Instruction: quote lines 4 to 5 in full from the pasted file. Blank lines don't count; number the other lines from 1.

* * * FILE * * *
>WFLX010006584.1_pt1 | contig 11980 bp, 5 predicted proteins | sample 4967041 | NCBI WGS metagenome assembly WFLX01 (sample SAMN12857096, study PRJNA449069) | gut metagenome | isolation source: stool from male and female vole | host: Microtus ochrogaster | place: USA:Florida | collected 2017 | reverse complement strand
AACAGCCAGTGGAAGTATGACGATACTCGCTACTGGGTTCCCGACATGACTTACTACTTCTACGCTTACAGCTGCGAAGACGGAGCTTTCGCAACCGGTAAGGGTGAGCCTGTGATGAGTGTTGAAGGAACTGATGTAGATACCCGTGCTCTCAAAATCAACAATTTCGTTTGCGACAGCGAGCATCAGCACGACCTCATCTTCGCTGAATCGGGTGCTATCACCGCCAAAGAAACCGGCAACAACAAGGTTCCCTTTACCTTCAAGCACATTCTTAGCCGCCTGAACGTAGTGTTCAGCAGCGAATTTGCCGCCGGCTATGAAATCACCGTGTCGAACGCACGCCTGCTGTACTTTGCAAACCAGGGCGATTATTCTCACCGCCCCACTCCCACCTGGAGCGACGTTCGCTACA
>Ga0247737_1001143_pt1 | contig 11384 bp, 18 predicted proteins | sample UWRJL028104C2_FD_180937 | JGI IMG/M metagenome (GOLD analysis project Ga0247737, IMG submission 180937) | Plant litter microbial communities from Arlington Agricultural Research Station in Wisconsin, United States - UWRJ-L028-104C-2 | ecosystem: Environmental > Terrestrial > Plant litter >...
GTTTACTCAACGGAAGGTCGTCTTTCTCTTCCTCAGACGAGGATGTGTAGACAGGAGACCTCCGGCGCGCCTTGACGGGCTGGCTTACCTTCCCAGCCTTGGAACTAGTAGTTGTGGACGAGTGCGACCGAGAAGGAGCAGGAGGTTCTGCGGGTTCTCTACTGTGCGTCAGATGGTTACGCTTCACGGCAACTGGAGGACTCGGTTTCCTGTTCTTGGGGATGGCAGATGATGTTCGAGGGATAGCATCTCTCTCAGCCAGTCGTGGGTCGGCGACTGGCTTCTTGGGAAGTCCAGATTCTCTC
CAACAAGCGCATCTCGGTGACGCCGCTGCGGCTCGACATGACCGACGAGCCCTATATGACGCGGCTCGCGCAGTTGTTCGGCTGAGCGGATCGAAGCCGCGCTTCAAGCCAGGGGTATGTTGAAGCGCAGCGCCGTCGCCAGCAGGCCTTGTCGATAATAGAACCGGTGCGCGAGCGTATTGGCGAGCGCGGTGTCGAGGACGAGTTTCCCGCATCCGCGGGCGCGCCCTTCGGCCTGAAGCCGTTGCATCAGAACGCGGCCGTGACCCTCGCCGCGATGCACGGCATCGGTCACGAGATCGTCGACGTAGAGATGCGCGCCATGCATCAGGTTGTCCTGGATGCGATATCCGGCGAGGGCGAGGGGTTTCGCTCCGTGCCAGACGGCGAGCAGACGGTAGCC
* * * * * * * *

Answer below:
GTTTACTCAACGGAAGGTCGTCTTTCTCTTCCTCAGACGAGGATGTGTAGACAGGAGACCTCCGGCGCGCCTTGACGGGCTGGCTTACCTTCCCAGCCTTGGAACTAGTAGTTGTGGACGAGTGCGACCGAGAAGGAGCAGGAGGTTCTGCGGGTTCTCTACTGTGCGTCAGATGGTTACGCTTCACGGCAACTGGAGGACTCGGTTTCCTGTTCTTGGGGATGGCAGATGATGTTCGAGGGATAGCATCTCTCTCAGCCAGTCGTGGGTCGGCGACTGGCTTCTTGGGAAGTCCAGATTCTCTC
CAACAAGCGCATCTCGGTGACGCCGCTGCGGCTCGACATGACCGACGAGCCCTATATGACGCGGCTCGCGCAGTTGTTCGGCTGAGCGGATCGAAGCCGCGCTTCAAGCCAGGGGTATGTTGAAGCGCAGCGCCGTCGCCAGCAGGCCTTGTCGATAATAGAACCGGTGCGCGAGCGTATTGGCGAGCGCGGTGTCGAGGACGAGTTTCCCGCATCCGCGGGCGCGCCCTTCGGCCTGAAGCCGTTGCATCAGAACGCGGCCGTGACCCTCGCCGCGATGCACGGCATCGGTCACGAGATCGTCGACGTAGAGATGCGCGCCATGCATCAGGTTGTCCTGGATGCGATATCCGGCGAGGGCGAGGGGTTTCGCTCCGTGCCAGACGGCGAGCAGACGGTAGCC